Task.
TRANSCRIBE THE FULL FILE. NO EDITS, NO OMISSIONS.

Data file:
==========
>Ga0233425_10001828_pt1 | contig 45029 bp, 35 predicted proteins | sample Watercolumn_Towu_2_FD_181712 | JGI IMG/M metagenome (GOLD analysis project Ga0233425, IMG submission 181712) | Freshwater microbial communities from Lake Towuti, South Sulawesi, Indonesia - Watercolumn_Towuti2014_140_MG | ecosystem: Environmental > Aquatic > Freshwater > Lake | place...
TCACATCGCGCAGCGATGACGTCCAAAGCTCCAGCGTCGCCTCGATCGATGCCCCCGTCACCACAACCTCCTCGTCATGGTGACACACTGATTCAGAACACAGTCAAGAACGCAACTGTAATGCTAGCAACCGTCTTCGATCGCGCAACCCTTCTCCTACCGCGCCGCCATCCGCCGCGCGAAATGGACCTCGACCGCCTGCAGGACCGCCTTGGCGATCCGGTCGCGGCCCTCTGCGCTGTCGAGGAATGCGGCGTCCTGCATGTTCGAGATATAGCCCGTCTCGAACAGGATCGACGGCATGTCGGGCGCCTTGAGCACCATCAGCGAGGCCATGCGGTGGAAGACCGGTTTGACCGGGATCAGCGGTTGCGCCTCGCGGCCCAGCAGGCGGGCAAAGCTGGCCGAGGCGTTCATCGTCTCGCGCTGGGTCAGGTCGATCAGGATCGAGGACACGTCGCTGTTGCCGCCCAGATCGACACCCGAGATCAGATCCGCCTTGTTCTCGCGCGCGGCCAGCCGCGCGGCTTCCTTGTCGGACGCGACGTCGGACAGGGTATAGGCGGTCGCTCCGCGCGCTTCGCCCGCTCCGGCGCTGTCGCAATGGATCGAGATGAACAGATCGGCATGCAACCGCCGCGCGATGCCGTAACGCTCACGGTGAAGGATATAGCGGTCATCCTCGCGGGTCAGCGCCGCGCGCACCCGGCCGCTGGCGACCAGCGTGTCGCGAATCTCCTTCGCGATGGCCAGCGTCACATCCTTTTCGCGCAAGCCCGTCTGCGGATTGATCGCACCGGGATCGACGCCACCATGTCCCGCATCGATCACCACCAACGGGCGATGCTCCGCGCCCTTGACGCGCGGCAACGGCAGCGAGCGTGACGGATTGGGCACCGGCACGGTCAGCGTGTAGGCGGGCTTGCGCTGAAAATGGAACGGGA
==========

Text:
>Ga0233425_10001828_pt1 | contig 45029 bp, 35 predicted proteins | sample Watercolumn_Towu_2_FD_181712 | JGI IMG/M metagenome (GOLD analysis project Ga0233425, IMG submission 181712) | Freshwater microbial communities from Lake Towuti, South Sulawesi, Indonesia - Watercolumn_Towuti2014_140_MG | ecosystem: Environmental > Aquatic > Freshwater > Lake | place...
TCACATCGCGCAGCGATGACGTCCAAAGCTCCAGCGTCGCCTCGATCGATGCCCCCGTCACCACAACCTCCTCGTCATGGTGACACACTGATTCAGAACACAGTCAAGAACGCAACTGTAATGCTAGCAACCGTCTTCGATCGCGCAACCCTTCTCCTACCGCGCCGCCATCCGCCGCGCGAAATGGACCTCGACCGCCTGCAGGACCGCCTTGGCGATCCGGTCGCGGCCCTCTGCGCTGTCGAGGAATGCGGCGTCCTGCATGTTCGAGATATAGCCCGTCTCGAACAGGATCGACGGCATGTCGGGCGCCTTGAGCACCATCAGCGAGGCCATGCGGTGGAAGACCGGTTTGACCGGGATCAGCGGTTGCGCCTCGCGGCCCAGCAGGCGGGCAAAGCTGGCCGAGGCGTTCATCGTCTCGCGCTGGGTCAGGTCGATCAGGATCGAGGACACGTCGCTGTTGCCGCCCAGATCGACACCCGAGATCAGATCCGCCTTGTTCTCGCGCGCGGCCAGCCGCGCGGCTTCCTTGTCGGACGCGACGTCGGACAGGGTATAGGCGGTCGCTCCGCGCGCTTCGCCCGCTCCGGCGCTGTCGCAATGGATCGAGATGAACAGATCGGCATGCAACCGCCGCGCGATGCCGTAACGCTCACGGTGAAGGATATAGCGGTCATCCTCGCGGGTCAGCGCCGCGCGCACCCGGCCGCTGGCGACCAGCGTGTCGCGAATCTCCTTCGCGATGGCCAGCGTCACATCCTTTTCGCGCAAGCCCGTCTGCGGATTGATCGCACCGGGATCGACGCCACCATGTCCCGCATCGATCACCACCAACGGGCGATGCTCCGCGCCCTTGACGCGCGGCAACGGCAGCGAGCGTGACGGATTGGGCACCGGCACGGTCAGCGTGTAGGCGGGCTTGCGCTGAAAATGGAACGGGA